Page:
1. In cross-examination, he agreed that the appellant's only attempt to find a loophole in the conditions of his supervision order was in justifying his present breach. Since incarcerated, prison officers considered him polite and compliant. If he met the conditions designed to control those with whom he associated, the community would be protected. The only evidence of his non-compliance with such a provision was the current breach. He was unhappy about his return to prison and saw it as punishment for contravening his supervision order. This was "[a]s much of an incentive as it can be" for his contravention of the order. He was, however, impulsive and his impulsivity might dominate. He agreed that a skilled corrective services officer could regularly remind him of the consequences of the contravention. It was more likely the appellant would comply with clearly expressed written rules. Dr Moyle considered the risk of the appellant committing a serious sexual offence if released into the community without a supervision order was at least moderately high.  A supervision order would lower the risk but not reduce it to a moderate risk.  Even with a supervision order, the risk remained moderately high as the appellant did not have well-developed internal constraints.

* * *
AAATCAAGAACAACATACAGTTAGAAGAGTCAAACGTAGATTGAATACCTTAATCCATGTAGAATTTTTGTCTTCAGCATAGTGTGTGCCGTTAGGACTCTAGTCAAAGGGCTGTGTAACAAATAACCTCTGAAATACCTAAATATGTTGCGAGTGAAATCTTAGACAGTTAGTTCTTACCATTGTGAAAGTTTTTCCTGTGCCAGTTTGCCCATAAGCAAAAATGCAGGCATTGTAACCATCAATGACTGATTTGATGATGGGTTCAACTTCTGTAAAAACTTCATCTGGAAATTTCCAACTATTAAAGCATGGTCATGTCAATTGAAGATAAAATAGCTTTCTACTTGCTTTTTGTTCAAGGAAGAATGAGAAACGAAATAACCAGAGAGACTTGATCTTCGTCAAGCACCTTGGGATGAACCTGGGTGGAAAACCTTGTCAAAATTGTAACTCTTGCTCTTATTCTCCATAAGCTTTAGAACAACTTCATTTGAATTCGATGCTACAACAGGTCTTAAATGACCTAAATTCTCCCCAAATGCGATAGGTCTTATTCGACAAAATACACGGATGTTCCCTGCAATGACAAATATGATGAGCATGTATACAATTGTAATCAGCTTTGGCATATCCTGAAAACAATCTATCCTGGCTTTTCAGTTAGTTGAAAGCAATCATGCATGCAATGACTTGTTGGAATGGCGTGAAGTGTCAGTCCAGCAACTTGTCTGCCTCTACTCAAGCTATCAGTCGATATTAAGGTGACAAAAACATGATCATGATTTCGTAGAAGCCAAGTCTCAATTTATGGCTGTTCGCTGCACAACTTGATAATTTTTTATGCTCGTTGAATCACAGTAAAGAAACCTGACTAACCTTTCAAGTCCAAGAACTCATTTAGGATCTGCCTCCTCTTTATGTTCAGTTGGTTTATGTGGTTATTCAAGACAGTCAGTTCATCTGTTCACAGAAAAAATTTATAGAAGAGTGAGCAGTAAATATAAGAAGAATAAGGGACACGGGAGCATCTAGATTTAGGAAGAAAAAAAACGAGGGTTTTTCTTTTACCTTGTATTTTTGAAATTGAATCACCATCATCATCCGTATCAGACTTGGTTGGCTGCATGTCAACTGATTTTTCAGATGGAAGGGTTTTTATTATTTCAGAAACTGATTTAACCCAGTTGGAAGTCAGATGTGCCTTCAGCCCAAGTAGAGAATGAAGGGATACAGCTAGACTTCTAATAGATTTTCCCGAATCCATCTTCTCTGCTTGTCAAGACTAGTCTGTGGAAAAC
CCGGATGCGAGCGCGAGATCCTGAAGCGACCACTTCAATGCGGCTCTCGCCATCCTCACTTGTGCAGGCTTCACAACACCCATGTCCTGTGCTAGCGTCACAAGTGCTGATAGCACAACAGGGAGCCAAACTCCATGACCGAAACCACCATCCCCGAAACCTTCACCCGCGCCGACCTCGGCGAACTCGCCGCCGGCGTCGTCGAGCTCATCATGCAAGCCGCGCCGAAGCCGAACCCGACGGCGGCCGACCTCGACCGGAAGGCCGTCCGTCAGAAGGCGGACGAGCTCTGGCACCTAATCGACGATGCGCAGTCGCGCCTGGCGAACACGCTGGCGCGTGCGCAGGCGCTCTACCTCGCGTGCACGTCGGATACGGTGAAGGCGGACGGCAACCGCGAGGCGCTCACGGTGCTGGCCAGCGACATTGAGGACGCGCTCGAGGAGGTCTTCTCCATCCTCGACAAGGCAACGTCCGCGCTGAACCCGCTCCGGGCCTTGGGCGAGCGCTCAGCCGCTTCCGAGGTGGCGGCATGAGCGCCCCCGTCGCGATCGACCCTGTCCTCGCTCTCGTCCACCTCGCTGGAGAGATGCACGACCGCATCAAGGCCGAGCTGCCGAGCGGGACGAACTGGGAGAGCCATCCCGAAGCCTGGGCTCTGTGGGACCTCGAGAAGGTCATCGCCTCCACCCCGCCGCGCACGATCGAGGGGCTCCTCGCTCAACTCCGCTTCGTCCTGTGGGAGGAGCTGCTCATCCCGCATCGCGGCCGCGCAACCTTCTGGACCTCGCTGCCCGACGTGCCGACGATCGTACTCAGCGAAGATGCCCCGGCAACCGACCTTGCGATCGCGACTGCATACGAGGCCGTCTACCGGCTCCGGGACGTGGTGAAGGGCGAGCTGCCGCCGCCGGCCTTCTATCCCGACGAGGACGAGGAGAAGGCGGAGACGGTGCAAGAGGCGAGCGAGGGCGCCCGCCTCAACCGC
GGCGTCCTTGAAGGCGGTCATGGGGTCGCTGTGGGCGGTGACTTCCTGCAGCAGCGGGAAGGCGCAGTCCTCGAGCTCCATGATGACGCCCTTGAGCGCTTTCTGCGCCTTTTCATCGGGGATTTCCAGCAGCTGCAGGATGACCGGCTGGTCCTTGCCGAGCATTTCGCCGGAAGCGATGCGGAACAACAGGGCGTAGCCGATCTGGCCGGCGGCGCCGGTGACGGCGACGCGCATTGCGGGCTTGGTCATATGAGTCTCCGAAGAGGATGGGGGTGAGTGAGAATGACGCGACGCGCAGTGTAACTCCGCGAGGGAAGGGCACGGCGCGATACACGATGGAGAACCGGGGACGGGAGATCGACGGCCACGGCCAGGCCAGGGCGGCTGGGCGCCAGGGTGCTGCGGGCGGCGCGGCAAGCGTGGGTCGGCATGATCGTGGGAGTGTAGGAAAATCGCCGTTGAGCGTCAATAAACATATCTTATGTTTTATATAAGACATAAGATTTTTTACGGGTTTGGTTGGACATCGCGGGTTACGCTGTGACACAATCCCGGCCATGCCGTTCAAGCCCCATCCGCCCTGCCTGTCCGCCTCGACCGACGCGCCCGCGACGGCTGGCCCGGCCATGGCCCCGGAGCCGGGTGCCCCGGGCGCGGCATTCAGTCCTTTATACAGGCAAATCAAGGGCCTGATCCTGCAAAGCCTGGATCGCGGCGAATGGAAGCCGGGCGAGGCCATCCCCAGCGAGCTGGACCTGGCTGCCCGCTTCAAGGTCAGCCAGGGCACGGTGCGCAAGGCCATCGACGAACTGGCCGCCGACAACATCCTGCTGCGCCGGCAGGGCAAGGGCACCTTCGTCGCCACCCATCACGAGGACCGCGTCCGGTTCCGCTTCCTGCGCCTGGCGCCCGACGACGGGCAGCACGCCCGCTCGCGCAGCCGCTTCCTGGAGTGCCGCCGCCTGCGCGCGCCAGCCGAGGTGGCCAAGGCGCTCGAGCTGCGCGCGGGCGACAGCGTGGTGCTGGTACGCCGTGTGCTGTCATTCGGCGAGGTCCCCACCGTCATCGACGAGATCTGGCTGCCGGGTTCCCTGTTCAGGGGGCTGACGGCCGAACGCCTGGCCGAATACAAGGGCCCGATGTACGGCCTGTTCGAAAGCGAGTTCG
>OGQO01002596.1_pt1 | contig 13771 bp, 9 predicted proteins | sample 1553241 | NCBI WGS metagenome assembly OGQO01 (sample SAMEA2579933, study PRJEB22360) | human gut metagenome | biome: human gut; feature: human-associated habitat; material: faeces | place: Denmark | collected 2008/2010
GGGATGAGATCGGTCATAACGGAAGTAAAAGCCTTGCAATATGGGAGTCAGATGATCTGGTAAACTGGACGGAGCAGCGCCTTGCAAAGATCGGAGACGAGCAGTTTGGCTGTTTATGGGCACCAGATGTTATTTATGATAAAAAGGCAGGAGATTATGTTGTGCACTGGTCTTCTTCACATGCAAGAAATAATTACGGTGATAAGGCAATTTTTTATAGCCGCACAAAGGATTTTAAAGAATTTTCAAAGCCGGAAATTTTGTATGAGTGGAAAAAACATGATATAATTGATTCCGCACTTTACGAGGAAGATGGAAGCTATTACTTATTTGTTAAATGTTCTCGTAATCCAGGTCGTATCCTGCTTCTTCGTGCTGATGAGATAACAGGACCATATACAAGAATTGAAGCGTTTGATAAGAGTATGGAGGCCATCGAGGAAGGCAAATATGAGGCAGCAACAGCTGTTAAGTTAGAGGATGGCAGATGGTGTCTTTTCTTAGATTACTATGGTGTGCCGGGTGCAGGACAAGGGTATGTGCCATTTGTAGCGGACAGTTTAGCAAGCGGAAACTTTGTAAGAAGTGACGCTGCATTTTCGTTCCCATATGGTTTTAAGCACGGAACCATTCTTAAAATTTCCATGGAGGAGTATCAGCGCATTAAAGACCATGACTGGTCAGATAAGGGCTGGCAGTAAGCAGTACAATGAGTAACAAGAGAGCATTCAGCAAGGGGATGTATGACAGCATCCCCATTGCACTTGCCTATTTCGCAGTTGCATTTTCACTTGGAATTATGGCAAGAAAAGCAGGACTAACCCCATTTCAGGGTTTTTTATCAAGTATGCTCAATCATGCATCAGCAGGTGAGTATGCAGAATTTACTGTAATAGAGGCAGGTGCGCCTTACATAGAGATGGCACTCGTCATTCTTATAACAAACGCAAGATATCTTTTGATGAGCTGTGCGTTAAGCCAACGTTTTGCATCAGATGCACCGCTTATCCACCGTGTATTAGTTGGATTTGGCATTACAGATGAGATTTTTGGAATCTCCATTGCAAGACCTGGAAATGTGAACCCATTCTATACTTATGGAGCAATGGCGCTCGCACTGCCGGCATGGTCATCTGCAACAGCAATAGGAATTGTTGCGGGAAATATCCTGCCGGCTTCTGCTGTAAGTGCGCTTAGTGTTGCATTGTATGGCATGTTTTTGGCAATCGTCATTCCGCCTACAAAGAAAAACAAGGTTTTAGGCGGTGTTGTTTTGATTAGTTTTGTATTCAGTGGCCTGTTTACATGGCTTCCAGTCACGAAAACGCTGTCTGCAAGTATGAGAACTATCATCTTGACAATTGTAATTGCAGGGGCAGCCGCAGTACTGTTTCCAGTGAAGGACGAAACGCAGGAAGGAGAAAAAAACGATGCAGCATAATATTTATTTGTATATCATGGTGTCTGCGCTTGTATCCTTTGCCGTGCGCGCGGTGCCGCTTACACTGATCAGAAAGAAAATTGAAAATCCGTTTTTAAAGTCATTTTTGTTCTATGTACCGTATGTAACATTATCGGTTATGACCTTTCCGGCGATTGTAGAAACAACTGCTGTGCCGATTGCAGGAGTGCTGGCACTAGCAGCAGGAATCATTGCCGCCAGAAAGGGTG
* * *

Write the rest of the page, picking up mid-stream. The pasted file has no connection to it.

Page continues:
Was the judge required to take into account international law in exercising his discretion under the Act?

  1. The appellant does not contend that the Act is unconstitutional but nonetheless submits that the judge erred, in exercising his discretion under the Act, in not taking into account Australia's international legal obligations, namely, the United Nations International Covenant on Civil and Political Rights, particularly art 9(1), which provides: